To blind bake, the pastry, remove the tart shell from the freezer, scrunch up a piece of baking paper and press it evenly over the surface of the pastry. Cover the baking paper with a layer of tinfoil, then fill with baking weights - I use rock salt as it fills the tin and weighs it down perfectly and can be used over and over again.

Cook the tart shell in the preheated oven for 10 minutes, then carefully remove the tinfoil and weights, gently peel off the baking paper and return to the oven for a further 10 minutes. Remove from the oven and set aside. If there are any rips or tears in the pastry case, make a mixture of equal parts flour and water and use this to plug the gaps.

While the tart shell is blind baking, whisk together the eggs, sugar and cornflour in a mixing bowl until light and fluffy. Whisk in the butter. Remove the vanilla pod from the cream mixture (make sure to save it!) then reheat the mixture until nearly boiling. Pour the hot cream into the beaten eggs, whisking all the time until smooth.

Pour the custard carefully into the tart shell, leaving a small gap below the rim. Bake in the oven for 45 minutes until the top has begun to caramelise. The tart should still have a little wobble to it when you take it out of the oven. Allow to cool to room temperature, then refrigerate for at least 4 hours until set.

Notes

I know vanilla pods are expensive! If you will be doing a lot of baking it is more cost-effective to buy them in bulk online, rather than singly from the supermarket. If it’s not in the budget to use fresh vanilla, it is perfectly OK to use vanilla extract or essence, just stir it through the milk and cream and skip the first heating and infusing step.

If you are using vanilla pods, make sure to save it! Give it a rinse and let it dry on a paper towel, then cut in into pieces and pack into a jar of sugar to make vanilla sugar. Alternatively, give it a rinse and add to a bottle with vodka or rum to make vanilla extract.

Nutrition Information:
Yield: 8 Serving Size: 1
Amount Per Serving: Calories: 410Total Fat: 25gSaturated Fat: 15gTrans Fat: 0gUnsaturated Fat: 8gCholesterol: 129mgSodium: 138mgCarbohydrates: 41gFiber: 1gSugar: 18gProtein: 6g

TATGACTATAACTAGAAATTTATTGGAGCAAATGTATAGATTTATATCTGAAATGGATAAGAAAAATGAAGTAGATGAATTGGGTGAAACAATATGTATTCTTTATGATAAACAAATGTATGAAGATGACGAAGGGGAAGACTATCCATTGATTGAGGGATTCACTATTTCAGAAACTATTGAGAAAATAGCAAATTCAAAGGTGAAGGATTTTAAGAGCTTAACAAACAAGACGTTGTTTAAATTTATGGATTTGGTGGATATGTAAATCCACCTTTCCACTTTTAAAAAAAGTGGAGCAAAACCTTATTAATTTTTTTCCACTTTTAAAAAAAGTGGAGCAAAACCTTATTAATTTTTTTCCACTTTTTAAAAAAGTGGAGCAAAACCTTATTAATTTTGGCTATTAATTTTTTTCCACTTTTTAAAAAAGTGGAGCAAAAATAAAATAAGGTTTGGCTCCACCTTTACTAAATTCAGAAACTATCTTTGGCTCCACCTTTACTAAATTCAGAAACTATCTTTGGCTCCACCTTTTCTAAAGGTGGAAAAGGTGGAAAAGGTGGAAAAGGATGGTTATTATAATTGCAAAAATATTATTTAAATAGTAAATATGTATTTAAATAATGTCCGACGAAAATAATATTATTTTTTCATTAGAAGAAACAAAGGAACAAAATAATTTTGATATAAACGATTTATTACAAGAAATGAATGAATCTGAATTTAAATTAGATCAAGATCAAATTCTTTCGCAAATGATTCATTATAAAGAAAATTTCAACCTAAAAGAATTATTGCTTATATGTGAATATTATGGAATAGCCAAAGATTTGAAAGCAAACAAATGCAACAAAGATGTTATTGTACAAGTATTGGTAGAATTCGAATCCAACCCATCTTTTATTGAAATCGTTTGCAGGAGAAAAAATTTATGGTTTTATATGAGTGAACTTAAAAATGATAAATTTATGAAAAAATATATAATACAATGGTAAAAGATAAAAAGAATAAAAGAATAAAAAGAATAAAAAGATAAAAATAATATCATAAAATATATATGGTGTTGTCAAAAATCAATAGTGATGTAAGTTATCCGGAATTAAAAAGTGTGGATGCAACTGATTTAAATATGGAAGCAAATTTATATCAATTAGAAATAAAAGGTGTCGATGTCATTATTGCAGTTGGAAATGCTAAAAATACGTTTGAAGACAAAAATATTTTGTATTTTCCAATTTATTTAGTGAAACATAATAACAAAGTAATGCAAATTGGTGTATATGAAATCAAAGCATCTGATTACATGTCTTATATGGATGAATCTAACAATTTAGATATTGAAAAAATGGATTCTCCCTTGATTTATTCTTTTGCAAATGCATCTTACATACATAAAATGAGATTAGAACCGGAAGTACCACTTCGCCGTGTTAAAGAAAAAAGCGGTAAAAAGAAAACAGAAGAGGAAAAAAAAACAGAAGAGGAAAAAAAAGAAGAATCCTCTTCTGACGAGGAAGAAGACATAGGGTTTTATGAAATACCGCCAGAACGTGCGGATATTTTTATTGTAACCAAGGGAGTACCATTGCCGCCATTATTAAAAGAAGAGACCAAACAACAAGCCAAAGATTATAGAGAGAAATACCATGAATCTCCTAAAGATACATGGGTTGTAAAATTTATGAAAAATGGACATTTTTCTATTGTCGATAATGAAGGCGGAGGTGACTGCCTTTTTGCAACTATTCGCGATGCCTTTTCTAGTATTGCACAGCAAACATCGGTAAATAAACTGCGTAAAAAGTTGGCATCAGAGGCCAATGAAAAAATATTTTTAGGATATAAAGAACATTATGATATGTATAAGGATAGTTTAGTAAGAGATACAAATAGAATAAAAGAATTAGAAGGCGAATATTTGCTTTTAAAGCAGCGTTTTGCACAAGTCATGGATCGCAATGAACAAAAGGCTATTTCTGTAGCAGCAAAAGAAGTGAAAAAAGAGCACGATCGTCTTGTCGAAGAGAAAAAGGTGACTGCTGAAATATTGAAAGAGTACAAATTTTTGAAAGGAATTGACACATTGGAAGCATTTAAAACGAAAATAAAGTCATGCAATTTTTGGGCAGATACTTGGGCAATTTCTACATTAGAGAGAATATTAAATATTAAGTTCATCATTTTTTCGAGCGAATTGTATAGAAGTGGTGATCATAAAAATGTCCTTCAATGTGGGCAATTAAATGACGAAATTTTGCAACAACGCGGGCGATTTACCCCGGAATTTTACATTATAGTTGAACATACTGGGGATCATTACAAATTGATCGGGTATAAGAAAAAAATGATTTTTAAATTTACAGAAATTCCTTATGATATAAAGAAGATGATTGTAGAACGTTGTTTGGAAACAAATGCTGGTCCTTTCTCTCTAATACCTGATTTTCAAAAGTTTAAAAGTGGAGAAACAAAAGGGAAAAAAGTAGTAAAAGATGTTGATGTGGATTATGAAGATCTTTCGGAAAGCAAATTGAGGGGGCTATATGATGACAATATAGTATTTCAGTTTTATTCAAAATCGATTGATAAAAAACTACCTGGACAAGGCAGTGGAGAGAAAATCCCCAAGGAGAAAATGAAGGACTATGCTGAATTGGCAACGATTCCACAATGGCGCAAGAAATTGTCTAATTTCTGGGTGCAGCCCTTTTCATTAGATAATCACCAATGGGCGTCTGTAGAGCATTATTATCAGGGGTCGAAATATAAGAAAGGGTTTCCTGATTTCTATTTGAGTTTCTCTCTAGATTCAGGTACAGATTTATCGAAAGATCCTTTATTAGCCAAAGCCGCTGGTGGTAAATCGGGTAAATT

Nutrition information is calvulated automatically and isn’t always accurate.


FREQUENTLY ASKED QUESTIONS

I am scared of making pastry! Can I use store-bought instead?

Yes, though I urge you to give this pastry a try, it’s very forgiving. If using store-bought try to find a good quality all-butter pastry. Make sure it’s a sweet shortcrust!

I have too much filling, should I pour it into the tart anyway?

No! Eggs can be different sizes and depending on how far you have pushed the pastry up the side of the tin you may find you have a little filling leftover. Don’t be tempted to add it as it will just spill and burn. Either discard it or heat it gently until thick and use as a custard.

How long can I store French Vanilla Custard Tart?

French Vanilla Custard Tart will keep at least 3 days in the refrigerator. Allow it to sit at room temperature for 15 minutes before serving.


How to make sweet shortcrust pastry.

Homemade sweet shortcrust pastry is so quick and easy in the food processor! If you don’t have a food processor, you can still make it by hand.

French Vanilla Custard Tart

The tart will bubble and brown on top in the oven. Don’t panic! It is supposed to caramelise like this and will settle down as it cools.

French Vanilla Custard Tart
French Vanilla Custard Tart

FRENCH VANILLA CUSTARD TART

2 Comments

  1. Love Paris! Don’t find it particularly romantic, but love the museums, cafes and the many things to see and do. I live in Belgium so it is easy to get there (before Covid anyway!) Love your French vanilla custard tart. I made it today and it was the best custard I’ve ever made. I made it into small individual tartlets so it baked quicker. Definitely a keeper. Thank you!

    • Hi Esther! Thank you for your lovely words and I’m so glad the tarts were a success, I love the idea of making individual ones! You’re definitely right about the Parisian museums and cafes – and after this COVID year just about any travel looks good! Hope you find lots more recipes here that you like xJ.